Lopez: Things more stable now
Lotus owner Gerard Lopez claims his team are on a firmer financial footing despite a turbulent past 12 months behind the scenes.
The Enstone-based marque have lost a number of key personnel, chief among them being team principal Eric Boullier and technical director James Allison.
Star driver Kimi Raikkonen, who complained bitterly towards the end of last season about not being paid, also departed for Ferrari.
Lotus were supposed to be assisted by a consortium looking to take a significant interest in the team, but the funds failed to materialise due to a variety of issues.
It has led to a degree of restructuring behind the scenes, with Lopez taking on the role of team principal himself.
Speaking to Press Association Sport, Lopez said: "Things are more stable now, but then it's probably been less tumultuous from the inside that it has from the outside. It's how you depict things.
"When the money was supposed to arrive (from the consortium) - it actually did arrive but had to be sent back because of issues related to those people - all that did was delay a number of payments.
"Because it's Formula One, it gets blown a bit out of proportion. If this was a normal company, and a customer hasn't paid you, you deal with it. Because it's Formula One, it immediately becomes an issue.
"The second thing is we actually let go of a hundred people - 95 I think it was.
"The reason is we went from developing three cars - the running car, the upgrades, and the 2014 car, which started in May two and a half years ago - to developing one car, as well as starting the programme for next year this month.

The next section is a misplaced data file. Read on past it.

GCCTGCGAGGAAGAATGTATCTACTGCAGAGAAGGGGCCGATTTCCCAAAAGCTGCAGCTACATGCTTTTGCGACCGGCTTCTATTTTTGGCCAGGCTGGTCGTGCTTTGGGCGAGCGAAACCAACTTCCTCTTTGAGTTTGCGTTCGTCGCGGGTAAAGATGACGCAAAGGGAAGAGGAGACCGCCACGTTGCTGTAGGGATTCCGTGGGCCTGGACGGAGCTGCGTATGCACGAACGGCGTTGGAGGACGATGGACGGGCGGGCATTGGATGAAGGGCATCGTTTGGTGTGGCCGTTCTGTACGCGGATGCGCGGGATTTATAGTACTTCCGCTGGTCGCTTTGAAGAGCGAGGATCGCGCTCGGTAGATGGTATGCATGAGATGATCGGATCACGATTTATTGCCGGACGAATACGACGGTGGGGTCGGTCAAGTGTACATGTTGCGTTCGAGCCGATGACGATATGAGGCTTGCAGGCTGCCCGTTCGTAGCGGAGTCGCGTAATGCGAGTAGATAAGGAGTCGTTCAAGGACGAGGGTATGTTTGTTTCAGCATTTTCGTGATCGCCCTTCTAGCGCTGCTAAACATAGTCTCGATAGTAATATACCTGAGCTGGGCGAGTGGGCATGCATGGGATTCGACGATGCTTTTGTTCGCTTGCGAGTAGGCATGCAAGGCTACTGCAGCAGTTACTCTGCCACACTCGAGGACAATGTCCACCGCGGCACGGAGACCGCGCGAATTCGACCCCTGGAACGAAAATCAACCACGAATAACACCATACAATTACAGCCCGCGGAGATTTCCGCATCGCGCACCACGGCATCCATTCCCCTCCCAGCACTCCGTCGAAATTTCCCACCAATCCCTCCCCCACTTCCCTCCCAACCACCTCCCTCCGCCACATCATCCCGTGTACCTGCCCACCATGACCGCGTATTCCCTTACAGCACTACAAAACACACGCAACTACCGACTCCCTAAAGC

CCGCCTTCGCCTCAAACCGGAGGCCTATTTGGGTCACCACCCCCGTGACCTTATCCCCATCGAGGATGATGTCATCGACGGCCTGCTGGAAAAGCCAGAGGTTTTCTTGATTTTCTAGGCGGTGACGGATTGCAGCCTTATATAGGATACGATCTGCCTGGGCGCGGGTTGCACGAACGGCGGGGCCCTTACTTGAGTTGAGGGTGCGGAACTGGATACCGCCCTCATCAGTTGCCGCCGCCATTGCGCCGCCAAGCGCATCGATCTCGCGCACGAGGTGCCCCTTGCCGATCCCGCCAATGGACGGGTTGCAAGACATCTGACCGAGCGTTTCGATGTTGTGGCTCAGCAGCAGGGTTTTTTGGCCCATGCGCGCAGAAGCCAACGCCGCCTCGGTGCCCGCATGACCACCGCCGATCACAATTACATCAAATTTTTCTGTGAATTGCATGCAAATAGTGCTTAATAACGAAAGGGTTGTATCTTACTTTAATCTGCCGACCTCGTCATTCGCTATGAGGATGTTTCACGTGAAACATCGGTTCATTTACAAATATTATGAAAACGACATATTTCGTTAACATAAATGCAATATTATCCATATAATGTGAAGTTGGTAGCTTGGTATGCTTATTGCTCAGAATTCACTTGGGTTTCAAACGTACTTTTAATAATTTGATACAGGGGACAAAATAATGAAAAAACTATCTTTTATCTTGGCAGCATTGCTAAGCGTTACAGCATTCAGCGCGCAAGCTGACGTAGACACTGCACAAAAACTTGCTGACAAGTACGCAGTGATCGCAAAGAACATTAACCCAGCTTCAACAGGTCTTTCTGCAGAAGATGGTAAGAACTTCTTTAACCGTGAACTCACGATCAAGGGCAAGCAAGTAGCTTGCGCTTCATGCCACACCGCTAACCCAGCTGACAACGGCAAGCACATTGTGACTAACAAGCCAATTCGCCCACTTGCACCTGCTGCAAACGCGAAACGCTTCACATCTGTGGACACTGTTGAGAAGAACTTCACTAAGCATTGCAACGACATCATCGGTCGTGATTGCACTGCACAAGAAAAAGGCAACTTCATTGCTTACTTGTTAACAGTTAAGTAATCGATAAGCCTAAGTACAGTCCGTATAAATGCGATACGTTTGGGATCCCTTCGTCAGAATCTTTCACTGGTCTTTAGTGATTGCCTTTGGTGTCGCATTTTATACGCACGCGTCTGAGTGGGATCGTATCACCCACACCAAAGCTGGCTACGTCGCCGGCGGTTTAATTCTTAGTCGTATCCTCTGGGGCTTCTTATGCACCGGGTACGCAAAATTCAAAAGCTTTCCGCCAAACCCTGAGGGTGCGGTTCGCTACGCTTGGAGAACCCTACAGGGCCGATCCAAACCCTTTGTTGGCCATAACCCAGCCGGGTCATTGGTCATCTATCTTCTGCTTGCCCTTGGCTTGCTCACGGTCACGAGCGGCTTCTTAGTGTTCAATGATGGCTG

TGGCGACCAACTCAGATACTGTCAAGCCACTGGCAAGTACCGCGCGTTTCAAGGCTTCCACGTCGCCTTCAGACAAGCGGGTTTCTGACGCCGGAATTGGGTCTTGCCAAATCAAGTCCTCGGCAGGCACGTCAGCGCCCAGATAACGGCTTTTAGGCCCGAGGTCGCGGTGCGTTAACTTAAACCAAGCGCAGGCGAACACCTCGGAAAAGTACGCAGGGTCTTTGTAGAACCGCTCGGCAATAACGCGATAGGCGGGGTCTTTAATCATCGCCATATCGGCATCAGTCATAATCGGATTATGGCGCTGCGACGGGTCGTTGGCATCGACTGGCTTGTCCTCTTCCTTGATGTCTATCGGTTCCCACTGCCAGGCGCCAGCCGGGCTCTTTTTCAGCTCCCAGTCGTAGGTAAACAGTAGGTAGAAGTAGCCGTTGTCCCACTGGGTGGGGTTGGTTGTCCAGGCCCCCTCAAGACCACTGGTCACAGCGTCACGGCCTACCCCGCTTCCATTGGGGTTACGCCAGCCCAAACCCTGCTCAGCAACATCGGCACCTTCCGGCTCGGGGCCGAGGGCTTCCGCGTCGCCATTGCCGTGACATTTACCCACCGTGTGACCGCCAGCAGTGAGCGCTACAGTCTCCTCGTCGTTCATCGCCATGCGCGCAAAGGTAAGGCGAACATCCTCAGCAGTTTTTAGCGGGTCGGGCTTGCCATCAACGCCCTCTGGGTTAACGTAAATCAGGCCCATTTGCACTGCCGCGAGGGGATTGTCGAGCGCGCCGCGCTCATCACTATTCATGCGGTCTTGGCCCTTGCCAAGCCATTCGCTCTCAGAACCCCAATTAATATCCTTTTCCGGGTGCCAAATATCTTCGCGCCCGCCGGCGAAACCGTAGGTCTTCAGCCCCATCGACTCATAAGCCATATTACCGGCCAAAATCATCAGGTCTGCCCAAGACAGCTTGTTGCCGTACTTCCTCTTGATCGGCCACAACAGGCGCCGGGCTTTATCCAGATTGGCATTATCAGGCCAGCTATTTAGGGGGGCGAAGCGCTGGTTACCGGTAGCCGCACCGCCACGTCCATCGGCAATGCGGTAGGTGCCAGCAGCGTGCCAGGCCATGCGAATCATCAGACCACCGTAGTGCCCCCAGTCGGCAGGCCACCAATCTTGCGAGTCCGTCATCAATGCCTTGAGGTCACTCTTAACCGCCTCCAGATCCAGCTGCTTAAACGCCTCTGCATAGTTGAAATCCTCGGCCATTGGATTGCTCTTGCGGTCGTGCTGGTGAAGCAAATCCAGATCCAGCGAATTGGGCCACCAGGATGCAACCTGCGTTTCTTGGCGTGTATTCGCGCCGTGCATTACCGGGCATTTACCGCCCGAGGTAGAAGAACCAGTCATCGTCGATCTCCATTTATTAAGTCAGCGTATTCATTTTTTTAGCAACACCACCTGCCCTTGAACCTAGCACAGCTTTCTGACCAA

"I know there are teams running at 700 people. We're running at 470, which is still substantially more than over half the teams here.
"If you look at it from a half-empty glass perspective people are saying, 'Those guys have lost it, they've lost so many people'.
"But from a half-full glass perspective we still have 150 people more than most of the teams around here. It's a question of which way you look at it."
Lopez insists he remains committed to Lotus, and is determined to acquire more high-value sponsors to aid the team financially.
The downside at the moment is the team's results because, following a strong campaign last year when they finished fourth in the constructors' championship, Lotus have so far failed to score a point this season.
Lotus are improving, and when the team is back on track and in the top 10 again on a regular basis, Lopez believes he can then strike.
"We've been very gun-shy this season," he added.
"There is no point us telling people we are good when the track results do not show it. You're wasting your time and other people's time.
"It's one of the reasons why we are looking forward to performance because we do have a number of people who are still interested.
"For a team like Lotus it's not particularly difficult to find a title sponsor for 10 to 15 million dollars.
"Once you do that's what you have for three to four years, yet you know the value of a title sponsor for pretty much any team should be higher, so we are refusing to short-sell on that."